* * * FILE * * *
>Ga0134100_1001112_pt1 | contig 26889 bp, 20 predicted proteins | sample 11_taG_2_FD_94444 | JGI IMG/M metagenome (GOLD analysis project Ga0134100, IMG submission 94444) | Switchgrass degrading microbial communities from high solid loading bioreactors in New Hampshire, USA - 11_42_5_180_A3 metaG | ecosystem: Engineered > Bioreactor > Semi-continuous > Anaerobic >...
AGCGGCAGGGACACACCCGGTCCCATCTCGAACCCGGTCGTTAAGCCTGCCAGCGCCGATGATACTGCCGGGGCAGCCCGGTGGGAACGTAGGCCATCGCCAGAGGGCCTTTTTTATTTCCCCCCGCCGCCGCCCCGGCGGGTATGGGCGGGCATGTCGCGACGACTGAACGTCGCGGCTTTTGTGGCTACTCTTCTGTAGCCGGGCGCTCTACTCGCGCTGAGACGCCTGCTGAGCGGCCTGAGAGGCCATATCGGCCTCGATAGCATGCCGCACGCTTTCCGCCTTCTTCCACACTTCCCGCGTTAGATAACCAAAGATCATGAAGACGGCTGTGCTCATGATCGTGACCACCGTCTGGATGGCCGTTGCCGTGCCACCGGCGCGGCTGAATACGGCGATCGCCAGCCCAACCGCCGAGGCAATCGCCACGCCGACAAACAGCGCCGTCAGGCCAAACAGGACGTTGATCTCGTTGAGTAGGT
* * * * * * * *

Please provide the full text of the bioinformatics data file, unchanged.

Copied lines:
>Ga0134100_1001112_pt1 | contig 26889 bp, 20 predicted proteins | sample 11_taG_2_FD_94444 | JGI IMG/M metagenome (GOLD analysis project Ga0134100, IMG submission 94444) | Switchgrass degrading microbial communities from high solid loading bioreactors in New Hampshire, USA - 11_42_5_180_A3 metaG | ecosystem: Engineered > Bioreactor > Semi-continuous > Anaerobic >...
AGCGGCAGGGACACACCCGGTCCCATCTCGAACCCGGTCGTTAAGCCTGCCAGCGCCGATGATACTGCCGGGGCAGCCCGGTGGGAACGTAGGCCATCGCCAGAGGGCCTTTTTTATTTCCCCCCGCCGCCGCCCCGGCGGGTATGGGCGGGCATGTCGCGACGACTGAACGTCGCGGCTTTTGTGGCTACTCTTCTGTAGCCGGGCGCTCTACTCGCGCTGAGACGCCTGCTGAGCGGCCTGAGAGGCCATATCGGCCTCGATAGCATGCCGCACGCTTTCCGCCTTCTTCCACACTTCCCGCGTTAGATAACCAAAGATCATGAAGACGGCTGTGCTCATGATCGTGACCACCGTCTGGATGGCCGTTGCCGTGCCACCGGCGCGGCTGAATACGGCGATCGCCAGCCCAACCGCCGAGGCAATCGCCACGCCGACAAACAGCGCCGTCAGGCCAAACAGGACGTTGATCTCGTTGAGTAGGT